English bulldogs are known for their snorting, wrinkly cuteness. Besides being so squeezable, they’re a fantastic breed for families. Whether you’re single in an apartment or you have a handful of kids and a big yard, English bulldogs fit in everywhere.
Knowing their temperament (sweet, loyal, and relatively lazy) is important, but it’s even more important you know the best way to feed your bulldog.
English Bulldog Macronutrient Requirements
Dogs are natural carnivores, but since domesticated dogs don’t have access to the diet a wild dog does, they need a dry food that’s balanced with nutrient-dense ingredients.
English Bulldog Protein Requirements
Protein is the number one nutrient needed in all dogs’ diets regardless of their breed. English bulldogs need access to good protein because they’re a naturally muscular breed. Protein is needed by all species to build muscle, but certain breeds do better with a quality protein.
Chicken is an okay source, but there are far better options out there. A protein ratio of 23 percent is plenty, and don’t fall prey to brands that claim dogs need 30 or more percent protein. Too much protein can actually damage the kidneys.
English Bulldog Carbohydrate Requirements
English bulldogs aren’t necessarily an active breed. They’re pretty content to just lounge around the house instead of going for long walks or playing a game of fetch.
Carbohydrates are the building blocks of energy and very necessary, but an English bulldog does not have the same energy requirements a Labrador does. Active dogs need more carbs, but your bulldog definitely doesn’t need that many!
Focus on high quality carbs. A lot of cheaper dog food brands use cheap carbs like corn and soy to bulk up the food.
These aren’t necessarily unhealthy for your dog, but they’re the equivalent of you eating nothing but white bread and pasta without any whole grains. Find dog food that uses whole grains like brown rice or whole wheat.
English bulldogs aren’t just low-energy; they’re also prone to weight gain. Simple carbs like corn are going to add calories your dog doesn’t need. Complex carbs offer energy without adding empty calories.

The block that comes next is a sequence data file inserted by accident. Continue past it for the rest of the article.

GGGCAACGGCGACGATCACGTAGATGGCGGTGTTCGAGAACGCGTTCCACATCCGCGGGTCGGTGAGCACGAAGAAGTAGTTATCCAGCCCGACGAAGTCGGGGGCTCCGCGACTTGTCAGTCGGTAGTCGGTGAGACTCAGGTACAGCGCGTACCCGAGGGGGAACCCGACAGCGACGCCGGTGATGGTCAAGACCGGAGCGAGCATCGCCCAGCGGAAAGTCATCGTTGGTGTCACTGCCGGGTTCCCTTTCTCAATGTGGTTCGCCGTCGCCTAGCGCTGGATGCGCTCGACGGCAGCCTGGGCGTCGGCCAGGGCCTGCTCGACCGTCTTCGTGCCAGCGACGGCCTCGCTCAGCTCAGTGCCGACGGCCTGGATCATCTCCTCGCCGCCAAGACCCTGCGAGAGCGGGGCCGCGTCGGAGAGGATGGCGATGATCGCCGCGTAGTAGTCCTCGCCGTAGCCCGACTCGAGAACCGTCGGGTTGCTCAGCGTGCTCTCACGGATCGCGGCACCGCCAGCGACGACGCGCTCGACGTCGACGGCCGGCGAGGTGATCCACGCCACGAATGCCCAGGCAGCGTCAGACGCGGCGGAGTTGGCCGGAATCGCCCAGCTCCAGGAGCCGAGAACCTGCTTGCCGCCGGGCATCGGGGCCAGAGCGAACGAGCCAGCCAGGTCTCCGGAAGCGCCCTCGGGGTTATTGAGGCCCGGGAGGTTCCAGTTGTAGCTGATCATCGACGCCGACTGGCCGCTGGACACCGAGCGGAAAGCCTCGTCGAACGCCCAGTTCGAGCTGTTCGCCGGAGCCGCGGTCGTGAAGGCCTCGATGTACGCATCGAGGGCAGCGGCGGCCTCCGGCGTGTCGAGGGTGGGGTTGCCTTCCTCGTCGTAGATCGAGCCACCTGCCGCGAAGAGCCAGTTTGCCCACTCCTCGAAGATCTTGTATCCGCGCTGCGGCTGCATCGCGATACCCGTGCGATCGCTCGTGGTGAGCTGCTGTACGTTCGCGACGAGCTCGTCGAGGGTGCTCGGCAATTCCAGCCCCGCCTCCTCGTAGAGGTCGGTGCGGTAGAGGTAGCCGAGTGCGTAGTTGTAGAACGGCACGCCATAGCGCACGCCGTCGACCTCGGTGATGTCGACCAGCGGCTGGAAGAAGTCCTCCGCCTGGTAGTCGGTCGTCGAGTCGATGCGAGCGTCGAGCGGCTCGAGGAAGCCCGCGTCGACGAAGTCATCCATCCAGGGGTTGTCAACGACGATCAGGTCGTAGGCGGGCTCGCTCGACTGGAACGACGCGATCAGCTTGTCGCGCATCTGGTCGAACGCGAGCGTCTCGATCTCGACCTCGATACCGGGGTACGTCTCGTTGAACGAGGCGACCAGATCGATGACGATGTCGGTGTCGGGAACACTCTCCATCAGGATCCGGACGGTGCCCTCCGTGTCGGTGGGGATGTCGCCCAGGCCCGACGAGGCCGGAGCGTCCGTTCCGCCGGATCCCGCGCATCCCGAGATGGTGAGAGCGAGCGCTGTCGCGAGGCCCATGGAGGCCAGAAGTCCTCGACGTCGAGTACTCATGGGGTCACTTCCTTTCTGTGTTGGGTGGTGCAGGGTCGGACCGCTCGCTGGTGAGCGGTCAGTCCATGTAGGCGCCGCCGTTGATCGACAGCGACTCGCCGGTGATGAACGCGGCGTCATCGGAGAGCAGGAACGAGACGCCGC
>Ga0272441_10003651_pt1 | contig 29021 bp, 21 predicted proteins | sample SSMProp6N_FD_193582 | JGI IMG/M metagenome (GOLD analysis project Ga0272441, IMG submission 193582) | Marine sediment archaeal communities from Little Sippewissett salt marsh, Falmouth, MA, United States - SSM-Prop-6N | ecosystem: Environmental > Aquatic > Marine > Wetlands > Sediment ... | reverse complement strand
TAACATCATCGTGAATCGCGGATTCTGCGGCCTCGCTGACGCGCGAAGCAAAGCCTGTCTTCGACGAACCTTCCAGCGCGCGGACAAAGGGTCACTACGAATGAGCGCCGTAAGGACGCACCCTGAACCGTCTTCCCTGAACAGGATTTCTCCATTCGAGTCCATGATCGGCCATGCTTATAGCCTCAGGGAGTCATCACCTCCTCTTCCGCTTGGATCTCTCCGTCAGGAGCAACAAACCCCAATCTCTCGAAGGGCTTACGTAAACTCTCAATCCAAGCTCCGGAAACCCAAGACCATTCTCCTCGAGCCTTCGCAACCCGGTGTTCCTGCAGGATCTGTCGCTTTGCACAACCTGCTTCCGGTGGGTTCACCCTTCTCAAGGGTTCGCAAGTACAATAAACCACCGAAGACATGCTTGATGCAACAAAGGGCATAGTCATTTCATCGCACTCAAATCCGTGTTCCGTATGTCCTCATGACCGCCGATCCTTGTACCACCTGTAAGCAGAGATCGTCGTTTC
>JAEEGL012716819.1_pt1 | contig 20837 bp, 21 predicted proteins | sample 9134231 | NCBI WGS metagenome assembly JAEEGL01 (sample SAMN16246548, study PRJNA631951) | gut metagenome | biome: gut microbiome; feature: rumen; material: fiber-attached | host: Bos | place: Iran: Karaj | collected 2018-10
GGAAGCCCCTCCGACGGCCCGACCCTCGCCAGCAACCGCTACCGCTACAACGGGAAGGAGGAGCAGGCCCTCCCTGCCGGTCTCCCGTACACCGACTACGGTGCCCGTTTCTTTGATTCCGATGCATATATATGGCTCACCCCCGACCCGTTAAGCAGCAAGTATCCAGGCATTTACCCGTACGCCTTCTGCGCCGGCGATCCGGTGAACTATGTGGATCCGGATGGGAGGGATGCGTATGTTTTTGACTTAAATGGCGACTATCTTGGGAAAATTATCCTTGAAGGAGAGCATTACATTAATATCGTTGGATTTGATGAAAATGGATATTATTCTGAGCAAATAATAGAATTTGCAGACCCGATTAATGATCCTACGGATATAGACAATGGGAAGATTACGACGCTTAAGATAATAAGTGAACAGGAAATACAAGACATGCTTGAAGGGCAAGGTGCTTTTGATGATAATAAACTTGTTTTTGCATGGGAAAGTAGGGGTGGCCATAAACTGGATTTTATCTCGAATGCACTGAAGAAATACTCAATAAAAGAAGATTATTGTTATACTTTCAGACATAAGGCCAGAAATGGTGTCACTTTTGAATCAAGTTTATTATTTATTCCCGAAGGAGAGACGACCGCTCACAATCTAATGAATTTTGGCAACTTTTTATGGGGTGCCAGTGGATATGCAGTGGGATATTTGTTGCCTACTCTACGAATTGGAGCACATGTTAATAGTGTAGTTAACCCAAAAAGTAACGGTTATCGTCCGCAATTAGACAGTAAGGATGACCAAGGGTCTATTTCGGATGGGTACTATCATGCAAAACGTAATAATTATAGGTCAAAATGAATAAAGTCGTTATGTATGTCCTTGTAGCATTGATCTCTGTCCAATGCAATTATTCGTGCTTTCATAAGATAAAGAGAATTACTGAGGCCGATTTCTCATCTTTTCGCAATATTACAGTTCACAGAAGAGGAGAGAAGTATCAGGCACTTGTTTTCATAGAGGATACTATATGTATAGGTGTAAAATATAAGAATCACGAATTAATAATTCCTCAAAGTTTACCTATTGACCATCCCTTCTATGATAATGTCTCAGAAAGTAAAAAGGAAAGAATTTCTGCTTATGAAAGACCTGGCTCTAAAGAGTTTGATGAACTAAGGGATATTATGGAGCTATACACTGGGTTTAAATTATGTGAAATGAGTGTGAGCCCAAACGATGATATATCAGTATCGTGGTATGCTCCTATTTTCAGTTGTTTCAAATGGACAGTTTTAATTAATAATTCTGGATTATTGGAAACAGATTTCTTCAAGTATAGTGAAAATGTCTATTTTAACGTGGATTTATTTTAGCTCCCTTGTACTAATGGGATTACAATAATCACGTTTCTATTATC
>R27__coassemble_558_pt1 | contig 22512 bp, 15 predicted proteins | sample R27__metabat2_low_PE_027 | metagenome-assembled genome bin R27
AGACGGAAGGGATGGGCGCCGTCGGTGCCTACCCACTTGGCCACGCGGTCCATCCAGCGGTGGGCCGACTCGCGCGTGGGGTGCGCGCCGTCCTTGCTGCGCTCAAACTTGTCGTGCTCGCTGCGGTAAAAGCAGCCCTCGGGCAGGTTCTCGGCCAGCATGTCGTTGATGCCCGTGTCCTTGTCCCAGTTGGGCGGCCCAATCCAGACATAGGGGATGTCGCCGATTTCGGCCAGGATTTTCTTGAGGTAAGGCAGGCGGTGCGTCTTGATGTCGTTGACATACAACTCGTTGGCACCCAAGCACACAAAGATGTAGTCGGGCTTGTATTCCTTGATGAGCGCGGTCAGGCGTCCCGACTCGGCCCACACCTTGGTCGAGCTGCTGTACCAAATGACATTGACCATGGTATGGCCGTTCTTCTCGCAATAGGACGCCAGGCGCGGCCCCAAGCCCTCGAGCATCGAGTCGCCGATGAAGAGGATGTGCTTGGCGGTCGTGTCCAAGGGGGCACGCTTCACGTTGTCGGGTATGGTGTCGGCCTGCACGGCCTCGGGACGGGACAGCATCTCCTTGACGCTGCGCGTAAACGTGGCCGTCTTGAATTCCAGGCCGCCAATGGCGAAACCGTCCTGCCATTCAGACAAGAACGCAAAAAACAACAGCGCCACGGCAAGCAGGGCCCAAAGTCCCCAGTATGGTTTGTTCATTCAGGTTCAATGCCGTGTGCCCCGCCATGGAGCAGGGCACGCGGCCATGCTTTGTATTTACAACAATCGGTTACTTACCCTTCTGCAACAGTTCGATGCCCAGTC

Also Read: The Blue French Bulldogs
Common English Bulldog Diet Pitfalls
Nutrition doesn’t completely prevent or cure common diseases found in bulldogs, but good nutrition is incredibly effective at minimizing certain disorders. These are just a few things English bulldogs are prone to as a breed that good nutrition can help minimize.
Excess Weight in English Bulldogs
English bulldogs are naturally rotund, but that doesn’t mean they’re doomed to being overweight. It’s very possible for a bulldog to retain their natural barrel shape without being overweight.
With their naturally out-turned elbows and hips that are significantly more narrow than their shoulders, their joints already have an unnatural amount of stress on them. Adding extra weight to their frame is going to lead to joint issues or speed up the process of any joint problems that are already present.
Common Allergies in Bulldogs
Ask any veterinary professional and they agree that English bulldogs are basically walking allergies. Contact allergies are very common, but bulldogs are known to be sensitive to certain food ingredients.
Grain is a big trigger in terms of allergens, so if your dog has a family history of allergies, you should probably avoid grains in general and feed a grain-free diet. Poultry is also big in terms of being an allergen, so if your dog is eating a grain-free chicken-based diet and still experiencing allergies, it’s possible the chicken is causing their symptoms.
Hip Dysplasia Due to Excess Weight
English bulldogs have unique anatomy, and unfortunately, poor breeding choices have made hip troubles a genetic problem. Good breeders only breed dogs who have been cleared of any hip issues like hip dysplasia, but there are too many breeders out there who aren’t breeding responsibly.
If a dog is born with the genes for hip dysplasia, no dog food is going to prevent it from manifesting.
Instead, you should find a food that is free of empty calories. Being overweight will exacerbate any existing joint issues, leading to arthritis, inflammation, and chronic pain. Since bulldogs are so prone to being overweight anyways, you’ll already be extra-diligent on their caloric intake.
You can find foods that have joint supplements like glucosamine added to the recipe, but essential fatty acids also play a positive role in joint health. If you can find a food with a good amount of fish oil or some other kind of essential fatty acid, you’ll be promoting healthy joints.
If you can’t find a suitable food with these added, you can give your dog fatty acid supplements. Fish, flax, or coconut oil are considered safe for dogs, but check with your veterinarian before making it a regular addition.
The biggest dietary concern in regards to feeding your English bulldog is controlling their weight. Choosing a quality brand of food with the essential nutrients and feeding healthy portions is the best way to keep your dog from getting chubby. Since this breed isn’t known for their self-control, it’s up to you to be in charge!